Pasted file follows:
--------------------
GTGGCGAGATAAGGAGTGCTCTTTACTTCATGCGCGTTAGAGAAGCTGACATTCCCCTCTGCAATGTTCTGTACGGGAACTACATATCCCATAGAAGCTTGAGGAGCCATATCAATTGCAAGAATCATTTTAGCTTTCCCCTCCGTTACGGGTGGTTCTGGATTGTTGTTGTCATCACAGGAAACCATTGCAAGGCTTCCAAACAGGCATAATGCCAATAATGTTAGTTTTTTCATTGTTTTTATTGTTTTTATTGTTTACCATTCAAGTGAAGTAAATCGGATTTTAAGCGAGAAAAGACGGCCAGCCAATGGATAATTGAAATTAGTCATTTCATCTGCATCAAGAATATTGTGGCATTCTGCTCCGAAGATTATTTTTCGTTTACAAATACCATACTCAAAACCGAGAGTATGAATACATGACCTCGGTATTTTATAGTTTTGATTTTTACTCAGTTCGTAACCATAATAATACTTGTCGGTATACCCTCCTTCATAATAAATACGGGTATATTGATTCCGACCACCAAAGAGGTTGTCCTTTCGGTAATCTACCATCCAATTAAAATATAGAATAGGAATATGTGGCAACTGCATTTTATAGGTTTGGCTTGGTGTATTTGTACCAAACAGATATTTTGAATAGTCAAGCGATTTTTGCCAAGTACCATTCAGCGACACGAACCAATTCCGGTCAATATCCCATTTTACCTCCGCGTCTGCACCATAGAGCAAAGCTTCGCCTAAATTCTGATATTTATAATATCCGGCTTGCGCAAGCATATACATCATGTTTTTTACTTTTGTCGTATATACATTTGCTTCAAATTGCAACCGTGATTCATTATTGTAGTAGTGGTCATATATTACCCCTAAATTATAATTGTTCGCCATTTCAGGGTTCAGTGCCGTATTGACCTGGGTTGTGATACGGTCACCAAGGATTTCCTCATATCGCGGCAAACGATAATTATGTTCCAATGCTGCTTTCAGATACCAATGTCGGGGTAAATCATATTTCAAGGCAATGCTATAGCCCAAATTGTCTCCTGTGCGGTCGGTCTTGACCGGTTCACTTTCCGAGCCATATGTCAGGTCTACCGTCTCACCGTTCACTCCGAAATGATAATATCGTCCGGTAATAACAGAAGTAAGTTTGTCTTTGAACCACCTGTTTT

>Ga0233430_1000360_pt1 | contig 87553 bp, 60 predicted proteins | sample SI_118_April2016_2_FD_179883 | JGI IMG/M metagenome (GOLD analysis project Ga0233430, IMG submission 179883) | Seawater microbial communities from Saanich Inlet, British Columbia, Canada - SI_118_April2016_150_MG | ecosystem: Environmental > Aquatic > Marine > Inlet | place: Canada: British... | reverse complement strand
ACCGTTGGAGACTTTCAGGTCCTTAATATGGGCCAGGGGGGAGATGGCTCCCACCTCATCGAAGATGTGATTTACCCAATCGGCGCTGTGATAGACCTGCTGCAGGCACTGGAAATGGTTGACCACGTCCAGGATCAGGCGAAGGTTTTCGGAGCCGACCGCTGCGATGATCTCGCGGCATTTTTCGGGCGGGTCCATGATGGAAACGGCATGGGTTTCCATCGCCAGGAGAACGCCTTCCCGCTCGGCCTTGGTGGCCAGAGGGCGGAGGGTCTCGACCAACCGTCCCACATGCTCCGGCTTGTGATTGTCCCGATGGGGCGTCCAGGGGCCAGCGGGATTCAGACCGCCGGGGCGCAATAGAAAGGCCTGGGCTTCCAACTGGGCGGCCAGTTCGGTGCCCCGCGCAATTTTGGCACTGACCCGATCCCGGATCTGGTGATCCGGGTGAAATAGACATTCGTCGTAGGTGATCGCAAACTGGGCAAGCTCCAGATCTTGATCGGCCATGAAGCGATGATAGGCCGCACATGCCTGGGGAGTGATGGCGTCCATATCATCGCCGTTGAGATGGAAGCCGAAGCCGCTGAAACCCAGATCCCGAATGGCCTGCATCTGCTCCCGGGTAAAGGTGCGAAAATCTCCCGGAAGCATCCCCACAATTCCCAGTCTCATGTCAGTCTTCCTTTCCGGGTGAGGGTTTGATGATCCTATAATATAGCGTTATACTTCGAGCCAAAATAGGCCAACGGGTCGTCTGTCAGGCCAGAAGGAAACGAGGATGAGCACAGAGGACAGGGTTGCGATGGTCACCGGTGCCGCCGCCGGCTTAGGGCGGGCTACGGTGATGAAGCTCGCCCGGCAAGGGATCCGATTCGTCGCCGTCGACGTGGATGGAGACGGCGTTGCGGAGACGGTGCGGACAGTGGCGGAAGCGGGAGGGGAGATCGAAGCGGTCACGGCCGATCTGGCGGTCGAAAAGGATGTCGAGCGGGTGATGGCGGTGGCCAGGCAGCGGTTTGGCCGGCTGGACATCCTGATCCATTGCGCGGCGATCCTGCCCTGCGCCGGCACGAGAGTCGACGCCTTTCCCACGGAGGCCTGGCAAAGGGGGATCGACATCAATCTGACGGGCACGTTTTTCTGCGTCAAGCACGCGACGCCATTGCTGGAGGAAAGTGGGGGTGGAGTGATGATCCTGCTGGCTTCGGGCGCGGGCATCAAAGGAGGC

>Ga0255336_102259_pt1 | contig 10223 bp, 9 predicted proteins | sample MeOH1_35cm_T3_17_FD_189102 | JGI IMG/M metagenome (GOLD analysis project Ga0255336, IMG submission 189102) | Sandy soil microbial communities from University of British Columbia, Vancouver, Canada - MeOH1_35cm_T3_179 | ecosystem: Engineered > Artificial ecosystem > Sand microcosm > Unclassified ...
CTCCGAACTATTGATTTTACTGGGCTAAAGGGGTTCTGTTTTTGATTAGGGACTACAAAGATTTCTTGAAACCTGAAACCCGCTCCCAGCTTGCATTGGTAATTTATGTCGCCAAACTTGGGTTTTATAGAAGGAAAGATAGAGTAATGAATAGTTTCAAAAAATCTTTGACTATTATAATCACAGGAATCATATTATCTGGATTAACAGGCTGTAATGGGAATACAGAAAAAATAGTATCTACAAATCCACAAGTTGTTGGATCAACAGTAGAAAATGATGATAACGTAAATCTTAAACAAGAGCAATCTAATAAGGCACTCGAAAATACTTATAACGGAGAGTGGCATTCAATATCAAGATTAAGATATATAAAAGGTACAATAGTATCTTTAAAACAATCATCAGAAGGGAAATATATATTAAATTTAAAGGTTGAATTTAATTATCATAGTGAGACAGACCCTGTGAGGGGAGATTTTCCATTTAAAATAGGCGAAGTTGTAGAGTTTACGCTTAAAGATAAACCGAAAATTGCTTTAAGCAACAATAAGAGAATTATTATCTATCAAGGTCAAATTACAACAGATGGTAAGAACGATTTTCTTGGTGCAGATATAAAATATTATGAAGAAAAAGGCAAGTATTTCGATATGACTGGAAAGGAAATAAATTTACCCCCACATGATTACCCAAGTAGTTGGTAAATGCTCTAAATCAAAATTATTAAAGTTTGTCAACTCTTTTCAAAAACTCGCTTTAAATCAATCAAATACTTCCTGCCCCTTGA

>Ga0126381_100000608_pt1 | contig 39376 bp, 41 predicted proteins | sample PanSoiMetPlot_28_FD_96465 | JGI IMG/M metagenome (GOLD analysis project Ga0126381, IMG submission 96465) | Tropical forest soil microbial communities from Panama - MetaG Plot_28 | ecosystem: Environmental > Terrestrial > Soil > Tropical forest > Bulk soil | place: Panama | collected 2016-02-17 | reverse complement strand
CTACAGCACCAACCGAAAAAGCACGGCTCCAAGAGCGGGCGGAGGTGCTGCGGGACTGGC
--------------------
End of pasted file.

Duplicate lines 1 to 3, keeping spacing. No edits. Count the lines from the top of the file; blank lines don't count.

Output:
GTGGCGAGATAAGGAGTGCTCTTTACTTCATGCGCGTTAGAGAAGCTGACATTCCCCTCTGCAATGTTCTGTACGGGAACTACATATCCCATAGAAGCTTGAGGAGCCATATCAATTGCAAGAATCATTTTAGCTTTCCCCTCCGTTACGGGTGGTTCTGGATTGTTGTTGTCATCACAGGAAACCATTGCAAGGCTTCCAAACAGGCATAATGCCAATAATGTTAGTTTTTTCATTGTTTTTATTGTTTTTATTGTTTACCATTCAAGTGAAGTAAATCGGATTTTAAGCGAGAAAAGACGGCCAGCCAATGGATAATTGAAATTAGTCATTTCATCTGCATCAAGAATATTGTGGCATTCTGCTCCGAAGATTATTTTTCGTTTACAAATACCATACTCAAAACCGAGAGTATGAATACATGACCTCGGTATTTTATAGTTTTGATTTTTACTCAGTTCGTAACCATAATAATACTTGTCGGTATACCCTCCTTCATAATAAATACGGGTATATTGATTCCGACCACCAAAGAGGTTGTCCTTTCGGTAATCTACCATCCAATTAAAATATAGAATAGGAATATGTGGCAACTGCATTTTATAGGTTTGGCTTGGTGTATTTGTACCAAACAGATATTTTGAATAGTCAAGCGATTTTTGCCAAGTACCATTCAGCGACACGAACCAATTCCGGTCAATATCCCATTTTACCTCCGCGTCTGCACCATAGAGCAAAGCTTCGCCTAAATTCTGATATTTATAATATCCGGCTTGCGCAAGCATATACATCATGTTTTTTACTTTTGTCGTATATACATTTGCTTCAAATTGCAACCGTGATTCATTATTGTAGTAGTGGTCATATATTACCCCTAAATTATAATTGTTCGCCATTTCAGGGTTCAGTGCCGTATTGACCTGGGTTGTGATACGGTCACCAAGGATTTCCTCATATCGCGGCAAACGATAATTATGTTCCAATGCTGCTTTCAGATACCAATGTCGGGGTAAATCATATTTCAAGGCAATGCTATAGCCCAAATTGTCTCCTGTGCGGTCGGTCTTGACCGGTTCACTTTCCGAGCCATATGTCAGGTCTACCGTCTCACCGTTCACTCCGAAATGATAATATCGTCCGGTAATAACAGAAGTAAGTTTGTCTTTGAACCACCTGTTTT

>Ga0233430_1000360_pt1 | contig 87553 bp, 60 predicted proteins | sample SI_118_April2016_2_FD_179883 | JGI IMG/M metagenome (GOLD analysis project Ga0233430, IMG submission 179883) | Seawater microbial communities from Saanich Inlet, British Columbia, Canada - SI_118_April2016_150_MG | ecosystem: Environmental > Aquatic > Marine > Inlet | place: Canada: British... | reverse complement strand
ACCGTTGGAGACTTTCAGGTCCTTAATATGGGCCAGGGGGGAGATGGCTCCCACCTCATCGAAGATGTGATTTACCCAATCGGCGCTGTGATAGACCTGCTGCAGGCACTGGAAATGGTTGACCACGTCCAGGATCAGGCGAAGGTTTTCGGAGCCGACCGCTGCGATGATCTCGCGGCATTTTTCGGGCGGGTCCATGATGGAAACGGCATGGGTTTCCATCGCCAGGAGAACGCCTTCCCGCTCGGCCTTGGTGGCCAGAGGGCGGAGGGTCTCGACCAACCGTCCCACATGCTCCGGCTTGTGATTGTCCCGATGGGGCGTCCAGGGGCCAGCGGGATTCAGACCGCCGGGGCGCAATAGAAAGGCCTGGGCTTCCAACTGGGCGGCCAGTTCGGTGCCCCGCGCAATTTTGGCACTGACCCGATCCCGGATCTGGTGATCCGGGTGAAATAGACATTCGTCGTAGGTGATCGCAAACTGGGCAAGCTCCAGATCTTGATCGGCCATGAAGCGATGATAGGCCGCACATGCCTGGGGAGTGATGGCGTCCATATCATCGCCGTTGAGATGGAAGCCGAAGCCGCTGAAACCCAGATCCCGAATGGCCTGCATCTGCTCCCGGGTAAAGGTGCGAAAATCTCCCGGAAGCATCCCCACAATTCCCAGTCTCATGTCAGTCTTCCTTTCCGGGTGAGGGTTTGATGATCCTATAATATAGCGTTATACTTCGAGCCAAAATAGGCCAACGGGTCGTCTGTCAGGCCAGAAGGAAACGAGGATGAGCACAGAGGACAGGGTTGCGATGGTCACCGGTGCCGCCGCCGGCTTAGGGCGGGCTACGGTGATGAAGCTCGCCCGGCAAGGGATCCGATTCGTCGCCGTCGACGTGGATGGAGACGGCGTTGCGGAGACGGTGCGGACAGTGGCGGAAGCGGGAGGGGAGATCGAAGCGGTCACGGCCGATCTGGCGGTCGAAAAGGATGTCGAGCGGGTGATGGCGGTGGCCAGGCAGCGGTTTGGCCGGCTGGACATCCTGATCCATTGCGCGGCGATCCTGCCCTGCGCCGGCACGAGAGTCGACGCCTTTCCCACGGAGGCCTGGCAAAGGGGGATCGACATCAATCTGACGGGCACGTTTTTCTGCGTCAAGCACGCGACGCCATTGCTGGAGGAAAGTGGGGGTGGAGTGATGATCCTGCTGGCTTCGGGCGCGGGCATCAAAGGAGGC